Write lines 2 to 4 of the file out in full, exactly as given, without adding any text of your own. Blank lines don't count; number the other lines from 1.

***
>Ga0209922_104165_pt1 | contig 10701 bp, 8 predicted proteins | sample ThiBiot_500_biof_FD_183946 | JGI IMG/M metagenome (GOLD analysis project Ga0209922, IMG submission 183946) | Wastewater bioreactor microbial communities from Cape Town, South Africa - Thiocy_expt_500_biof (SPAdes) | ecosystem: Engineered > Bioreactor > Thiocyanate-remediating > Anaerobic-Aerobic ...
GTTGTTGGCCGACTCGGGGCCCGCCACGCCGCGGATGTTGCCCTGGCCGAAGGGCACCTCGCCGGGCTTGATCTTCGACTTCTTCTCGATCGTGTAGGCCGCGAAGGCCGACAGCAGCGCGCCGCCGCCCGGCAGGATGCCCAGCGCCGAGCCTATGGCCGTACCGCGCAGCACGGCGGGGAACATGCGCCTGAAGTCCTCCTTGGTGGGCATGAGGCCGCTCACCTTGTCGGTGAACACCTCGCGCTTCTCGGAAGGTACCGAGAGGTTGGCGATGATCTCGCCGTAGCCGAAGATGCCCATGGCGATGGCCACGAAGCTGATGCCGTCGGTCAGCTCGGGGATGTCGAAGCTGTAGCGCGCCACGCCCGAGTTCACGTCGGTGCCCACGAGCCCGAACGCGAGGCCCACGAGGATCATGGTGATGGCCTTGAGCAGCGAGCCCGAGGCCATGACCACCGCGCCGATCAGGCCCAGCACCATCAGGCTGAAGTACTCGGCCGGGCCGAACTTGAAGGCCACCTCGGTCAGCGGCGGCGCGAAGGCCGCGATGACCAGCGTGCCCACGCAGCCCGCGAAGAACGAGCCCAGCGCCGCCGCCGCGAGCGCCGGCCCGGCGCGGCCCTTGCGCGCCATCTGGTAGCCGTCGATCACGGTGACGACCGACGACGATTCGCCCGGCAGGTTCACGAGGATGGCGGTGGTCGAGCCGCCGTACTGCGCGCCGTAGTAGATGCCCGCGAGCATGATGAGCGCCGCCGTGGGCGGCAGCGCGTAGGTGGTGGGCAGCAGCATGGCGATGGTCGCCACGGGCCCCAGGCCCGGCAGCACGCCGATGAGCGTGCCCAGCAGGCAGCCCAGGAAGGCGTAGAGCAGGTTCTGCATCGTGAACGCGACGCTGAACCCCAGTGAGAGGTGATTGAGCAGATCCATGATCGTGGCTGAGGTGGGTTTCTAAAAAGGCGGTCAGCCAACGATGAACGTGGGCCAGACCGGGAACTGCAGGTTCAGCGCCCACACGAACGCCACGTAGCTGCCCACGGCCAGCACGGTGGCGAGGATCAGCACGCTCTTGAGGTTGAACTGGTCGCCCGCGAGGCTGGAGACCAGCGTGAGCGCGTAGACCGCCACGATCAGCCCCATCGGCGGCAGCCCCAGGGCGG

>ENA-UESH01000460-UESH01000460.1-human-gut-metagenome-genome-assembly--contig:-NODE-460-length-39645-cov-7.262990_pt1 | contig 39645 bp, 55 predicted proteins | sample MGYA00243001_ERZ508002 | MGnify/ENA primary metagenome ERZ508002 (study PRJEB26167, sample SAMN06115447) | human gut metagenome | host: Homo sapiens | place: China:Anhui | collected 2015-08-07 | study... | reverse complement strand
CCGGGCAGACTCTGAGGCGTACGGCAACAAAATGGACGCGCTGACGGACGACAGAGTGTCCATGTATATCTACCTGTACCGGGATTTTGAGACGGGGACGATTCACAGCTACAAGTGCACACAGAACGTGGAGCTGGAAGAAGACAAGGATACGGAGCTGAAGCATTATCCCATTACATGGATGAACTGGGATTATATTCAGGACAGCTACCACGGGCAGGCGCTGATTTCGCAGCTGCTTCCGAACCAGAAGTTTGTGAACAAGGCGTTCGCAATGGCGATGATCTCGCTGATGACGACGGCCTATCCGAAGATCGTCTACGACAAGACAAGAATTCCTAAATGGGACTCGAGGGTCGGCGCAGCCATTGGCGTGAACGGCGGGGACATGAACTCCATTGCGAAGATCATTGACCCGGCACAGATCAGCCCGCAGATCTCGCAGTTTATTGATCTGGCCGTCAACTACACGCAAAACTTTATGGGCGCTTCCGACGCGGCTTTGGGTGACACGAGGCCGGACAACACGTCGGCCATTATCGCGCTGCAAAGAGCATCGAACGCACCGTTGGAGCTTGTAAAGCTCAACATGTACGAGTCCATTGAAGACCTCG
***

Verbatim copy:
GTTGTTGGCCGACTCGGGGCCCGCCACGCCGCGGATGTTGCCCTGGCCGAAGGGCACCTCGCCGGGCTTGATCTTCGACTTCTTCTCGATCGTGTAGGCCGCGAAGGCCGACAGCAGCGCGCCGCCGCCCGGCAGGATGCCCAGCGCCGAGCCTATGGCCGTACCGCGCAGCACGGCGGGGAACATGCGCCTGAAGTCCTCCTTGGTGGGCATGAGGCCGCTCACCTTGTCGGTGAACACCTCGCGCTTCTCGGAAGGTACCGAGAGGTTGGCGATGATCTCGCCGTAGCCGAAGATGCCCATGGCGATGGCCACGAAGCTGATGCCGTCGGTCAGCTCGGGGATGTCGAAGCTGTAGCGCGCCACGCCCGAGTTCACGTCGGTGCCCACGAGCCCGAACGCGAGGCCCACGAGGATCATGGTGATGGCCTTGAGCAGCGAGCCCGAGGCCATGACCACCGCGCCGATCAGGCCCAGCACCATCAGGCTGAAGTACTCGGCCGGGCCGAACTTGAAGGCCACCTCGGTCAGCGGCGGCGCGAAGGCCGCGATGACCAGCGTGCCCACGCAGCCCGCGAAGAACGAGCCCAGCGCCGCCGCCGCGAGCGCCGGCCCGGCGCGGCCCTTGCGCGCCATCTGGTAGCCGTCGATCACGGTGACGACCGACGACGATTCGCCCGGCAGGTTCACGAGGATGGCGGTGGTCGAGCCGCCGTACTGCGCGCCGTAGTAGATGCCCGCGAGCATGATGAGCGCCGCCGTGGGCGGCAGCGCGTAGGTGGTGGGCAGCAGCATGGCGATGGTCGCCACGGGCCCCAGGCCCGGCAGCACGCCGATGAGCGTGCCCAGCAGGCAGCCCAGGAAGGCGTAGAGCAGGTTCTGCATCGTGAACGCGACGCTGAACCCCAGTGAGAGGTGATTGAGCAGATCCATGATCGTGGCTGAGGTGGGTTTCTAAAAAGGCGGTCAGCCAACGATGAACGTGGGCCAGACCGGGAACTGCAGGTTCAGCGCCCACACGAACGCCACGTAGCTGCCCACGGCCAGCACGGTGGCGAGGATCAGCACGCTCTTGAGGTTGAACTGGTCGCCCGCGAGGCTGGAGACCAGCGTGAGCGCGTAGACCGCCACGATCAGCCCCATCGGCGGCAGCCCCAGGGCGG

>ENA-UESH01000460-UESH01000460.1-human-gut-metagenome-genome-assembly--contig:-NODE-460-length-39645-cov-7.262990_pt1 | contig 39645 bp, 55 predicted proteins | sample MGYA00243001_ERZ508002 | MGnify/ENA primary metagenome ERZ508002 (study PRJEB26167, sample SAMN06115447) | human gut metagenome | host: Homo sapiens | place: China:Anhui | collected 2015-08-07 | study... | reverse complement strand
CCGGGCAGACTCTGAGGCGTACGGCAACAAAATGGACGCGCTGACGGACGACAGAGTGTCCATGTATATCTACCTGTACCGGGATTTTGAGACGGGGACGATTCACAGCTACAAGTGCACACAGAACGTGGAGCTGGAAGAAGACAAGGATACGGAGCTGAAGCATTATCCCATTACATGGATGAACTGGGATTATATTCAGGACAGCTACCACGGGCAGGCGCTGATTTCGCAGCTGCTTCCGAACCAGAAGTTTGTGAACAAGGCGTTCGCAATGGCGATGATCTCGCTGATGACGACGGCCTATCCGAAGATCGTCTACGACAAGACAAGAATTCCTAAATGGGACTCGAGGGTCGGCGCAGCCATTGGCGTGAACGGCGGGGACATGAACTCCATTGCGAAGATCATTGACCCGGCACAGATCAGCCCGCAGATCTCGCAGTTTATTGATCTGGCCGTCAACTACACGCAAAACTTTATGGGCGCTTCCGACGCGGCTTTGGGTGACACGAGGCCGGACAACACGTCGGCCATTATCGCGCTGCAAAGAGCATCGAACGCACCGTTGGAGCTTGTAAAGCTCAACATGTACGAGTCCATTGAAGACCTCG